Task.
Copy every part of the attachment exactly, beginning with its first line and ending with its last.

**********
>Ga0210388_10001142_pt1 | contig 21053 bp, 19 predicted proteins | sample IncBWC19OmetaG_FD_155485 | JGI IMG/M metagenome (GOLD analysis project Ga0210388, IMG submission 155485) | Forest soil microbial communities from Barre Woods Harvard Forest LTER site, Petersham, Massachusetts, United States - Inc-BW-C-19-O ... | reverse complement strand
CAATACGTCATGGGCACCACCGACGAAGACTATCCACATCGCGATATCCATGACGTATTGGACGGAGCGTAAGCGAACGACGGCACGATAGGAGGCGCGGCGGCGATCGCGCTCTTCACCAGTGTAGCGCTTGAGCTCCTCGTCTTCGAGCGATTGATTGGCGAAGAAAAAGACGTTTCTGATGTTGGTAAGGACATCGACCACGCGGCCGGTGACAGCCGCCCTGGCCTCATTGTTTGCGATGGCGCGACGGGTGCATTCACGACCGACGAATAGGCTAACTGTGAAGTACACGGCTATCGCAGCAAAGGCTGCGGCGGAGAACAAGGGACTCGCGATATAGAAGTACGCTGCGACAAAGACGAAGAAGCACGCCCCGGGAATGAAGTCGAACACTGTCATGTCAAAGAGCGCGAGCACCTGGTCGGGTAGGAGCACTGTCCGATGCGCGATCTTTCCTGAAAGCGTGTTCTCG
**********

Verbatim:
>Ga0210388_10001142_pt1 | contig 21053 bp, 19 predicted proteins | sample IncBWC19OmetaG_FD_155485 | JGI IMG/M metagenome (GOLD analysis project Ga0210388, IMG submission 155485) | Forest soil microbial communities from Barre Woods Harvard Forest LTER site, Petersham, Massachusetts, United States - Inc-BW-C-19-O ... | reverse complement strand
CAATACGTCATGGGCACCACCGACGAAGACTATCCACATCGCGATATCCATGACGTATTGGACGGAGCGTAAGCGAACGACGGCACGATAGGAGGCGCGGCGGCGATCGCGCTCTTCACCAGTGTAGCGCTTGAGCTCCTCGTCTTCGAGCGATTGATTGGCGAAGAAAAAGACGTTTCTGATGTTGGTAAGGACATCGACCACGCGGCCGGTGACAGCCGCCCTGGCCTCATTGTTTGCGATGGCGCGACGGGTGCATTCACGACCGACGAATAGGCTAACTGTGAAGTACACGGCTATCGCAGCAAAGGCTGCGGCGGAGAACAAGGGACTCGCGATATAGAAGTACGCTGCGACAAAGACGAAGAAGCACGCCCCGGGAATGAAGTCGAACACTGTCATGTCAAAGAGCGCGAGCACCTGGTCGGGTAGGAGCACTGTCCGATGCGCGATCTTTCCTGAAAGCGTGTTCTCG